Clergy privilege is one of the oldest grounds in U.S. law for protecting otherwise relevant information from use in a legal proceeding. For over a century, Bartholomew writes, scholars and judiciary officials have assumed a “generous protection” of this clergy privilege is necessary to “foster and encourage spiritual relationships.” The findings from Bartholomew’s study question that longstanding assumption made by scholars and the judiciary.

After analyzing more than 700 legal decisions on the clergy privilege issue, Bartholomew found the privilege “in decline.” “Courts have lost faith in this privilege,” she writes, “and so have clergy.”

“For decades, clergy have recast communications to ensure they fall outside testimonial protection,” intending to make what they knew through confessions or other conversations available to law enforcement officials, Bartholomew says. This willingness to cooperate, “(challenges) how essential confidentiality actually is to spiritual relationships.”

But when she looked closer at these 700 legal decisions involving clergy privilege, she found the pattern of priests and clergy looking for ways to divulge important information about crimes reversed itself when the accusations were about the sexual misconduct of their colleagues.

As Americans’ confidence in organized religion dropped, Bartholomew wrote, law enforcement’s “judicial interrogation” of these potentially privileged conversations and encounters increased and “deepened.”

“The response to the clergy abuse by some religious institutions only fueled judicial skepticism,” she wrote. “Rather than mirroring the general trend of clergy narrowly interpreting the privilege (and divulging more information to authorities), in the church sex abuse cases, clergy uniformly pushed for blanket protection.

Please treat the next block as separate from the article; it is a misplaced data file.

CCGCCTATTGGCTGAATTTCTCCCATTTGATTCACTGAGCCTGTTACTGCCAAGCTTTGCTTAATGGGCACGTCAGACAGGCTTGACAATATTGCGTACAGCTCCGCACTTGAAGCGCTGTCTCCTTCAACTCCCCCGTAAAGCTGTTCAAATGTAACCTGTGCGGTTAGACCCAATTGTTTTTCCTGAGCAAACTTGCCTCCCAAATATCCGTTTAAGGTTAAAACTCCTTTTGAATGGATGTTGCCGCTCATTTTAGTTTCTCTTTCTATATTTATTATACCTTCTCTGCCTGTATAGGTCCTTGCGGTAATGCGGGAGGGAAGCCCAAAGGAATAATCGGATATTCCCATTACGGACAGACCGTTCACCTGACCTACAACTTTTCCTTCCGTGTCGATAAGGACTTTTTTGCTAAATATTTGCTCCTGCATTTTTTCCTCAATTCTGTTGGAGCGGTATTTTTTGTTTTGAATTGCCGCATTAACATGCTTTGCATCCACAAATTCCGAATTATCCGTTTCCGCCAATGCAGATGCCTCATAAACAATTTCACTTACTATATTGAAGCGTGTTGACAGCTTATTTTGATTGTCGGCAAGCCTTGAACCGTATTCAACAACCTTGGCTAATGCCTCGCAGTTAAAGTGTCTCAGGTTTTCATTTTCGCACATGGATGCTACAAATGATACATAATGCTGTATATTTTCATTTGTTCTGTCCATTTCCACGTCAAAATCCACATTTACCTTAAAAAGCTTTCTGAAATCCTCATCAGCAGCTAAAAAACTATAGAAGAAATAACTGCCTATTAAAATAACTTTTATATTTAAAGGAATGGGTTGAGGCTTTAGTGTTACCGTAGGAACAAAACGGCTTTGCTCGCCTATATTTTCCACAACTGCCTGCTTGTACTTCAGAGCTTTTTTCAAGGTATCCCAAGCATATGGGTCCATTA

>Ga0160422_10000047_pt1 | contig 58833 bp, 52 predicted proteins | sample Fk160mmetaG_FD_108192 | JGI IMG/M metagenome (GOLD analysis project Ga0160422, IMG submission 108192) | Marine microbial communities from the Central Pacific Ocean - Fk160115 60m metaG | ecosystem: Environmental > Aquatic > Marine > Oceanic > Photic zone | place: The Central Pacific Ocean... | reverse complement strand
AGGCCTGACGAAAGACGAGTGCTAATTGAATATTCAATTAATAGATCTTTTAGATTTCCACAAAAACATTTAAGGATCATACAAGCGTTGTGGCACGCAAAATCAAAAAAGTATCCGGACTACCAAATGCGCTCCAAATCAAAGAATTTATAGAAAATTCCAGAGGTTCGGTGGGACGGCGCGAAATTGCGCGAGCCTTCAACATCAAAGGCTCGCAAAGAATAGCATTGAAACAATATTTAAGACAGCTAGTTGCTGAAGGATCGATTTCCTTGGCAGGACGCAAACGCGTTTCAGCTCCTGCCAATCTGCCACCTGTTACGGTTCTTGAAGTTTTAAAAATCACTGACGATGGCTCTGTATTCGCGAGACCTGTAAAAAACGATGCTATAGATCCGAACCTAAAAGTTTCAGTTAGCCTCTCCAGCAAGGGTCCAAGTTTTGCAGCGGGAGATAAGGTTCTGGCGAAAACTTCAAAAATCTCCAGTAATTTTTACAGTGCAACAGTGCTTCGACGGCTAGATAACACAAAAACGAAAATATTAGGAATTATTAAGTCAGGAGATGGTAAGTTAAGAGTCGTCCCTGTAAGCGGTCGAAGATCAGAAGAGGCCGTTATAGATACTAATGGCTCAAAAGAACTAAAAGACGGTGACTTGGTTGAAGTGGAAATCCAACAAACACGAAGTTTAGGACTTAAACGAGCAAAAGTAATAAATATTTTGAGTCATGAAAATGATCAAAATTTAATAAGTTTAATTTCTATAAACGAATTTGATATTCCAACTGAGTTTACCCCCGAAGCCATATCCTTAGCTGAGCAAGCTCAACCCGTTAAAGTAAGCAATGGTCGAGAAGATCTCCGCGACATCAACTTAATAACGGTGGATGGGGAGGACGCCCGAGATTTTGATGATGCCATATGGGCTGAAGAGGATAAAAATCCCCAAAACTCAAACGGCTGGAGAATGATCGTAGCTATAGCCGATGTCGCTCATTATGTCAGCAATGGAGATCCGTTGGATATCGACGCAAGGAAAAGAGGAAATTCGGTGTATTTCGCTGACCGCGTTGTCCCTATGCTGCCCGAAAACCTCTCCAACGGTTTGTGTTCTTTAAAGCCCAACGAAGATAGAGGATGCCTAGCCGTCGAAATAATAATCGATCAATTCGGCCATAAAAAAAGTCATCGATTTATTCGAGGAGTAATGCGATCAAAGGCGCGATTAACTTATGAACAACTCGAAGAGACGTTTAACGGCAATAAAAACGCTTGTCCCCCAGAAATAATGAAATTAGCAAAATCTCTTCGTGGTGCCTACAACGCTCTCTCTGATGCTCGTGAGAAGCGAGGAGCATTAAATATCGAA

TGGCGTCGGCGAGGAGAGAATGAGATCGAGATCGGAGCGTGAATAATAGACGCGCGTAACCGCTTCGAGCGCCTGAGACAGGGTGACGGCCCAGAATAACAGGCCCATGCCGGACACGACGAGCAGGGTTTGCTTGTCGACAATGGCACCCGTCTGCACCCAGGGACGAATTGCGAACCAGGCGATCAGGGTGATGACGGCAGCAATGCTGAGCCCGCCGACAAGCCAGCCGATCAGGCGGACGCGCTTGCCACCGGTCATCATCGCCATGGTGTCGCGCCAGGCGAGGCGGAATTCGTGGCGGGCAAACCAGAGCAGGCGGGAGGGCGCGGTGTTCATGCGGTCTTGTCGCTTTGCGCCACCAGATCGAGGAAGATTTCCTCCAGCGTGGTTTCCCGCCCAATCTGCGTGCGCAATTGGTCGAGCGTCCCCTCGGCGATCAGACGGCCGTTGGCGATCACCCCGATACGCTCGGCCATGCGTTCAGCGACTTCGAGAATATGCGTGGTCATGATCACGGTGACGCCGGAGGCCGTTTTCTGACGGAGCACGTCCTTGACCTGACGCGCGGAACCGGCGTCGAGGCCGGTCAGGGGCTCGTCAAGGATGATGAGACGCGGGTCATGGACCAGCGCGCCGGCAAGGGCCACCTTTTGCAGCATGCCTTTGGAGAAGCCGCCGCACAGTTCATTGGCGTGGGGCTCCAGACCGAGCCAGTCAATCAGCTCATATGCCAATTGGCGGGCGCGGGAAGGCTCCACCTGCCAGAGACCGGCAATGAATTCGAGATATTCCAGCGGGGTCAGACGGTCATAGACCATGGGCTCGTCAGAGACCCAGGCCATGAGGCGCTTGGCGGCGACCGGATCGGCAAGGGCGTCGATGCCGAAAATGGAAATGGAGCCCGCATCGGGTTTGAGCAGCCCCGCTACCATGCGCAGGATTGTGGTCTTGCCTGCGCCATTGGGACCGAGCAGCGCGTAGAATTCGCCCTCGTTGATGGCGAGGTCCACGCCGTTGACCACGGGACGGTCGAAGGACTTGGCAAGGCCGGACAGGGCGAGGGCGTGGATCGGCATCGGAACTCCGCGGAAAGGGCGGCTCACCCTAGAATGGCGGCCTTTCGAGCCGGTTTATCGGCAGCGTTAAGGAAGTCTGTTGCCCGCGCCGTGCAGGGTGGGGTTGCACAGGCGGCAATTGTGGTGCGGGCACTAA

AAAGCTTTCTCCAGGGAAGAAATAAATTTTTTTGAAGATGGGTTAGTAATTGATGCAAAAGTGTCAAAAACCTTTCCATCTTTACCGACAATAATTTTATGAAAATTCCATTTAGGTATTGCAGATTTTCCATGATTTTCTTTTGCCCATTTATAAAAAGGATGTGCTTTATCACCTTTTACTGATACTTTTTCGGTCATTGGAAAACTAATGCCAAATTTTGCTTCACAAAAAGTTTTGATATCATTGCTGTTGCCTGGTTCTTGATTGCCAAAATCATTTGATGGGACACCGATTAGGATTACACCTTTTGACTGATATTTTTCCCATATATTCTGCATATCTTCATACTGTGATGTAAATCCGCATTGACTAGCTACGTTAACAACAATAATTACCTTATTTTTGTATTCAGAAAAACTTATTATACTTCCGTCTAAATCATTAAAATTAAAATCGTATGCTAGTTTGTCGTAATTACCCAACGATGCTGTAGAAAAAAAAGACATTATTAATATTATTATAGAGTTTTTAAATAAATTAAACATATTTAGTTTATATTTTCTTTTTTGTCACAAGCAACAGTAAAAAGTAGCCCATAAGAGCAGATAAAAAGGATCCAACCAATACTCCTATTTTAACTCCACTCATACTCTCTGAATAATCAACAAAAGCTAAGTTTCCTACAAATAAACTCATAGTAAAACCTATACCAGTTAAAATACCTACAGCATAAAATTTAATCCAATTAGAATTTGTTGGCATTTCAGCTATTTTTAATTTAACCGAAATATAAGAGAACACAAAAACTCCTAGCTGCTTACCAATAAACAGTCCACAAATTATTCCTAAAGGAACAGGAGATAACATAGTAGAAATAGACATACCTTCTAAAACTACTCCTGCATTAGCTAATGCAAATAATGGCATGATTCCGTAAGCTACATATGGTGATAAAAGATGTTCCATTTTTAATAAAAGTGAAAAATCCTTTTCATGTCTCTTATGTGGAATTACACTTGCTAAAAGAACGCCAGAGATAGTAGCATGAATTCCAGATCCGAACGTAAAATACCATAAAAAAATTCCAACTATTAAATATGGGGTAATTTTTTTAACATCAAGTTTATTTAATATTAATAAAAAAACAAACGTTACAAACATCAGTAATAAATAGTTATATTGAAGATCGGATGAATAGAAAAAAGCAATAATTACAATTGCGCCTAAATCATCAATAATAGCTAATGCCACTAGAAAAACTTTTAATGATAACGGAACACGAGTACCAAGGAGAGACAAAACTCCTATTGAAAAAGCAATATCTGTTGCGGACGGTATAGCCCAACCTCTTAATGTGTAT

“Many churches raised clergy privilege objections to shield communications by alleged clergy perpetrators to their superiors and fellow priests,” Bartholomew wrote. “These cases reflect a self-interested interpretation of the privilege, where clergy claimed virtually every document between a cleric and superior was privileged.”

The most recent clergy abuse scandal makes Bartholomew’s findings even more important. The recent reports of investigations against the Catholic dioceses of Pennsylvania and Buffalo have drawn attention to Bartholomew’s research.

"The law will only recognize the confidentiality of a document if it’s considered privileged or if it’s a trade secret or some special category of document,” she told reporters. The law, she explained, does not shield documents “simply because the diocese wanted them to remain confidential.” 

Bartholomew says she is watching the current sexual abuse cases closely. 

“It remains to be seen whether these dioceses will buck the trend and be forthcoming,” she says, “or hide behind overly broad privilege assertions.”